Containers — which are, essentially, executable, standalone packages with all files (libraries, system settings, dependencies, etc) necessary for the software to run — are everywhere in modern application development. A recent Cloud Native Computing Foundation (CNCF) survey revealed that a staggering 84% of organizations use containers in production — up from only 23% a few years ago.

Like much of today’s technological landscape, the container ecosystem is largely fueled by open source components. These include:

  • Registries like Docker Hub that host thousands upon thousands of open source container images
  • Container orchestration platforms (such as Kubernetes)
  • Recipe Files (Such as Dockerfiles)
  • Container run times (like Containerd)

However, as is the case with all things OSS, using open source components in the container environment carries certain license compliance obligations. Such is the nature of open source — creators provide innovative new technologies free of charge, with the caveat that users abide by certain requirements that govern the licensed code/files.

In this blog, we’ll explore which parts of the open source container ecosystem carry compliance obligations, how to deal with components licensed under GPL v2 (or similar strong copyleft licenses), best practices for license compliance, and more.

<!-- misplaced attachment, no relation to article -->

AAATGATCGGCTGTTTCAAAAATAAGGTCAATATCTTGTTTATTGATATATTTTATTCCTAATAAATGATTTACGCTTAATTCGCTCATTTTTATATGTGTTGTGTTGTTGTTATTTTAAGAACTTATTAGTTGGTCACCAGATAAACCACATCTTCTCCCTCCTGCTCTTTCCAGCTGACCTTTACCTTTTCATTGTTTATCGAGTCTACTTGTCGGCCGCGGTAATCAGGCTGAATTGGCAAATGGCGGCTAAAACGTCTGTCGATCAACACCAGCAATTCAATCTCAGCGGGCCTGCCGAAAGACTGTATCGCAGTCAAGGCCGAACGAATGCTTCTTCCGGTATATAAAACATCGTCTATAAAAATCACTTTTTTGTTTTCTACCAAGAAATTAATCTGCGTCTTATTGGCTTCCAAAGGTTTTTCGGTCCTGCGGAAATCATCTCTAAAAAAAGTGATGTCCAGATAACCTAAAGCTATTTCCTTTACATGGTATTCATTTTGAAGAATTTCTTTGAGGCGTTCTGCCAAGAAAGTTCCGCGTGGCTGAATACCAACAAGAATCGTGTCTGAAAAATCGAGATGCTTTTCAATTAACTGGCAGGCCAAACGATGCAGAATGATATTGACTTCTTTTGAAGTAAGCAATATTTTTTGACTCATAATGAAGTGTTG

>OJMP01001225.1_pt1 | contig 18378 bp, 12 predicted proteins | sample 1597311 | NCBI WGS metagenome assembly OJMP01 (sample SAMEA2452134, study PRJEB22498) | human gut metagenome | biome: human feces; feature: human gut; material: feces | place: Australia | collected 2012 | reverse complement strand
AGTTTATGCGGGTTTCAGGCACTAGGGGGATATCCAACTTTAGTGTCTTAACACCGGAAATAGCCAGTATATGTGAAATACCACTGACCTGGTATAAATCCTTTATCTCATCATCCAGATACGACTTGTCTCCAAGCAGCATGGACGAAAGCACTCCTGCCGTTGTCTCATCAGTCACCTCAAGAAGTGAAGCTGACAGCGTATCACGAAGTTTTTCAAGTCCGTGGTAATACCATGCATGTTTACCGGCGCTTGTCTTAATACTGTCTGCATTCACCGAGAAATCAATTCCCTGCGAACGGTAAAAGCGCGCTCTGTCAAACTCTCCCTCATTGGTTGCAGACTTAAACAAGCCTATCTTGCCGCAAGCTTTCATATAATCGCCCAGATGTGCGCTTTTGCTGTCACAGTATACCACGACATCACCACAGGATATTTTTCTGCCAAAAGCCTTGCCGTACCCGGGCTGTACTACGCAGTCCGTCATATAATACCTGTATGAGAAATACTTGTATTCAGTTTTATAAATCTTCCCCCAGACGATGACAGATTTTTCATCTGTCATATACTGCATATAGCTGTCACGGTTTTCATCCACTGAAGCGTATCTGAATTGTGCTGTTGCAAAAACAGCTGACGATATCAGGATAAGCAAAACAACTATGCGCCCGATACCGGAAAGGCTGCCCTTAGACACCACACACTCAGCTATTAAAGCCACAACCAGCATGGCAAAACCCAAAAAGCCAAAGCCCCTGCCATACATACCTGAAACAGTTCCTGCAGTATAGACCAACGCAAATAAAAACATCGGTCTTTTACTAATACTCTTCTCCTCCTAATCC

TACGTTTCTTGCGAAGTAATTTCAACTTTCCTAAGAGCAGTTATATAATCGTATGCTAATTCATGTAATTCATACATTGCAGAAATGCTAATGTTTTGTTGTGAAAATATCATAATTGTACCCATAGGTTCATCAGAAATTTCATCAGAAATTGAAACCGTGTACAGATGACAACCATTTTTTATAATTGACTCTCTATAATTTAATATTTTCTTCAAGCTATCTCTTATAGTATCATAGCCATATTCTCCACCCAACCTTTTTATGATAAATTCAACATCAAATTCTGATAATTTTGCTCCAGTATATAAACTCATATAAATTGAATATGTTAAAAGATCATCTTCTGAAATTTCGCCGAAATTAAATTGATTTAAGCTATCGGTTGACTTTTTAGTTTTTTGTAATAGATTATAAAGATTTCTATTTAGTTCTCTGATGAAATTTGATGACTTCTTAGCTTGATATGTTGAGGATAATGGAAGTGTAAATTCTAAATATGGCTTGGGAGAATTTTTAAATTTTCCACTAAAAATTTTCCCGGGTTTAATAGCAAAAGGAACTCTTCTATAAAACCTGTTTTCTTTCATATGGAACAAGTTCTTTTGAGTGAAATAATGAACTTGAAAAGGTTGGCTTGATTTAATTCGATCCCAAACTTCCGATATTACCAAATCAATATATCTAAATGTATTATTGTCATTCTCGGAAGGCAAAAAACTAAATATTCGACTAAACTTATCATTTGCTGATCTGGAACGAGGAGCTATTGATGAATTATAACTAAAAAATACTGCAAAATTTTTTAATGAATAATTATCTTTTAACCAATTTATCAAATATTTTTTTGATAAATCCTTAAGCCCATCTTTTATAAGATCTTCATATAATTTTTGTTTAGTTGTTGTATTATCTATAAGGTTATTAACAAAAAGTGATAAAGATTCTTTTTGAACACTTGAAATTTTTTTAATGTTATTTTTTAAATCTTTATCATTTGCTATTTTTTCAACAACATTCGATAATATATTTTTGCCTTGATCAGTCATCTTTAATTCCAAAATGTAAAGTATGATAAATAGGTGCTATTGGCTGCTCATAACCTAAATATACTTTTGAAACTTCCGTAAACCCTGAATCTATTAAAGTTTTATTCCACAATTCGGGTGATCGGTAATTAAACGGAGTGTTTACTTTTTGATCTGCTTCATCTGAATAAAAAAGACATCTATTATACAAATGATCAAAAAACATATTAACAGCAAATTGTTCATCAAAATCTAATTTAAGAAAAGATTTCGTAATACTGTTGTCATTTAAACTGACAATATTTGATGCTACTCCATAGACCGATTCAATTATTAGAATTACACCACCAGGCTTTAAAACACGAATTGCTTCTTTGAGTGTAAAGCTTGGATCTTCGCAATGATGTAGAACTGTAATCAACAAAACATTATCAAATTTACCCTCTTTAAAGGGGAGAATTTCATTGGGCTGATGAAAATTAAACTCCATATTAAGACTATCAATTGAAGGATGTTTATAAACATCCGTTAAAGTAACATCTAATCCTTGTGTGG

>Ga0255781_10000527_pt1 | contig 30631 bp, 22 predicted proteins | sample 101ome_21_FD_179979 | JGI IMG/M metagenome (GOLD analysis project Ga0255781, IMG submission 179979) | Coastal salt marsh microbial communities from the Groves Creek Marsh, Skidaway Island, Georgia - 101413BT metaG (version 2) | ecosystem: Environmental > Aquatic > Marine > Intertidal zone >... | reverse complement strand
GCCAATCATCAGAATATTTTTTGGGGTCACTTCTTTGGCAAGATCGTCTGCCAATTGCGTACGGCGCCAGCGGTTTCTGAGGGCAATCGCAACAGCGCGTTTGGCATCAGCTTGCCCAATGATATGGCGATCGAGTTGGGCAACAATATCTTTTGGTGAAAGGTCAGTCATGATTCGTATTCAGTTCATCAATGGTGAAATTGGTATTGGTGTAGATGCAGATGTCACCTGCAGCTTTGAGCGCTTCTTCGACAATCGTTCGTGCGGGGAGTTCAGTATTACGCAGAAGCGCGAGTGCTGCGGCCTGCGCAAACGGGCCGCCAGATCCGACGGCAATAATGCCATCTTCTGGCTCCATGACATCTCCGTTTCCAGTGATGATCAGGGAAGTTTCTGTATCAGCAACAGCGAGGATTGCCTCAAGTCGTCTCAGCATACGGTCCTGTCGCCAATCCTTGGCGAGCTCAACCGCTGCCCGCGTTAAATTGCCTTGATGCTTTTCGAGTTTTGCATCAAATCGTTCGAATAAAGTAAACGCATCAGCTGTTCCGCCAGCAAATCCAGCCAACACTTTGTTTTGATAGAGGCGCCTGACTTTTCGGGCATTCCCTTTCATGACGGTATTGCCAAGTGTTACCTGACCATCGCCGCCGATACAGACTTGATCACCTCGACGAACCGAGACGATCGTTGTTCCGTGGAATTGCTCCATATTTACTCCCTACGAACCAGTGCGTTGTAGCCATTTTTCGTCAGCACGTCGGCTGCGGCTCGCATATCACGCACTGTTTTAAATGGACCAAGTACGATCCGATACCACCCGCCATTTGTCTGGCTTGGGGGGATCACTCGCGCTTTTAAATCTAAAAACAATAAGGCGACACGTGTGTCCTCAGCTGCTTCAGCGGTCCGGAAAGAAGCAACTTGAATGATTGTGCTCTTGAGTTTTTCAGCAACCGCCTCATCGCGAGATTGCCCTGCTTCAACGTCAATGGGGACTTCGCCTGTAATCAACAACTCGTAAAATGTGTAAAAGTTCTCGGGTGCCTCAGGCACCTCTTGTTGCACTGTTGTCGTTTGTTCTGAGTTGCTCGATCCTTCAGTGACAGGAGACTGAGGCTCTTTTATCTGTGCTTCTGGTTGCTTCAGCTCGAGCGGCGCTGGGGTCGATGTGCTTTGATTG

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Container Images and Compliance Considerations

As discussed, the container ecosystem is fueled by open source. But, the primary concerns for license compliance purposes are container images. This is because license compliance obligations are triggered by distribution of the code, and the container image is generally the only part of the container ecosystem that meets this criterion.

Before we dive into container images, though, a quick word on container recipe files (which are text files that essentially provide instructions on how the container image should be built). It’s probably rare that you’ll encounter a scenario where you'll actually be distributing a recipe file, which is why we won’t be discussing them much in this blog. But if you do: Keep in mind that recipe files are sometimes covered by different licenses than the images that are built from them. For example, a Dockerfile might be licensed under, say, MIT, but it may describe images licensed under Apache 2.0 and ISC.

Now, back to the main focus of our post, container images. Container images play an integral role in the container environment — they are the distributed package containing the necessary software to run. For context, a container is a running instance of a container image, of which there can be multiple at any given time.